There are other applications that, say, would let a company touch the user, allow training in certain courses, know when somebody's logged on, and how long they're looked at materials, and so forth.

Is DRM something that you think all companies, eventually, will be doing?

I think it certainly is, but it's going to take a while—like most new technologies. I think there are applications that will take off much sooner than others, you know, working in healthcare, financial services. And I think once the media companies know what their business models are going to be for their content and how they are going to distribute that content electronically, you will see a great upsurge. But I think that like most technology, you go after certain verticals first—where there are pains that this technology can solve. Then we will see a much wider acceptance of this across industries.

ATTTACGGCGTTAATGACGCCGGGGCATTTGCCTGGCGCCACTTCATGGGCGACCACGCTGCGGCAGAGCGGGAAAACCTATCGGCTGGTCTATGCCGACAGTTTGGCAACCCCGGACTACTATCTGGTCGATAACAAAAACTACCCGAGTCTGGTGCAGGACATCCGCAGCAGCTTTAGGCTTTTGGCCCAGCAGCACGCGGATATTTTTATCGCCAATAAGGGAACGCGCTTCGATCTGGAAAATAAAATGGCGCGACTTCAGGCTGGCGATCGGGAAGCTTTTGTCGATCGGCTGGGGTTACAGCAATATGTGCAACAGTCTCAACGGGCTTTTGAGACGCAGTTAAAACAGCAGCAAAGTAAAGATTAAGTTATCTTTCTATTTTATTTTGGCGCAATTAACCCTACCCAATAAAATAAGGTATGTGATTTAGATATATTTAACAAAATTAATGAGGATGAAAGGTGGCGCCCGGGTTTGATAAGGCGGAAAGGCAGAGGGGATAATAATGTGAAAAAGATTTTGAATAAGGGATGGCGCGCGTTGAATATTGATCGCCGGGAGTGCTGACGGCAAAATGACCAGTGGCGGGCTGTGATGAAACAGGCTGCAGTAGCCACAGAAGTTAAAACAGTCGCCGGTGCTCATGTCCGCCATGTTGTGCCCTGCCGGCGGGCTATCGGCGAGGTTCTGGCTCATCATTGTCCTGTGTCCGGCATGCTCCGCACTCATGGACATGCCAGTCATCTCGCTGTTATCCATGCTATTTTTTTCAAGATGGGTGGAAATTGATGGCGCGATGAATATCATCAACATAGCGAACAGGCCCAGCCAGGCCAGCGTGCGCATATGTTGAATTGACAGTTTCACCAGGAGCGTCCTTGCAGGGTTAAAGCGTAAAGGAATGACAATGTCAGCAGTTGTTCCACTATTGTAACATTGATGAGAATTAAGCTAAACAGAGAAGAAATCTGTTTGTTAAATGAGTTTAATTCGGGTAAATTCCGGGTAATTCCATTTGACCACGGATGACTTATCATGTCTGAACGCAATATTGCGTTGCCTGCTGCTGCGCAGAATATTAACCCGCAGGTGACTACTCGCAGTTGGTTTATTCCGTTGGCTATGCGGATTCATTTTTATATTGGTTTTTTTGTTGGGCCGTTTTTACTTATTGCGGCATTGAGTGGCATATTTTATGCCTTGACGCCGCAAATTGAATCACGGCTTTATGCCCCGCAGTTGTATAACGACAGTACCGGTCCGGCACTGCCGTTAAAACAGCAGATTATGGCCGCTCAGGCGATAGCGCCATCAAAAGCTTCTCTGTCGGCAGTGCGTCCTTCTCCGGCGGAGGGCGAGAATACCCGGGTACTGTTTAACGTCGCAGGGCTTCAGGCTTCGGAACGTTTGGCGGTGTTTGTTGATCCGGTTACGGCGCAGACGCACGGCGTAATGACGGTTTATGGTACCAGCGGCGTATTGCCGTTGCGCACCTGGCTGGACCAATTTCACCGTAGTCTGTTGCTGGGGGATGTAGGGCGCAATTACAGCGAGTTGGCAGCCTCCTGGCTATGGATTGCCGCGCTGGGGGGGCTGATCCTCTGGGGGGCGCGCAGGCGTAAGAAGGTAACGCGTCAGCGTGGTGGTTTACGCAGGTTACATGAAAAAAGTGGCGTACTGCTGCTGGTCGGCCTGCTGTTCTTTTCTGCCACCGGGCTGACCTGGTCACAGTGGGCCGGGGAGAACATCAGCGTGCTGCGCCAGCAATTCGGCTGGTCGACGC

What's the CIO's role here?

The CIO really has to partner with the business manager when he or she is talking about this technology and the benefits that this technology brings to the business manager. I talk to financial institutions and I was telling people at one of them that they can resell their research online and control it from being reprinted, using DRM.

Suddenly, one marketing guy said, "You mean to tell me that you can determine how many times something has been forwarded?" I said yes. Let's say I'm a subscriber to some research, and I send it to 20 of my friends.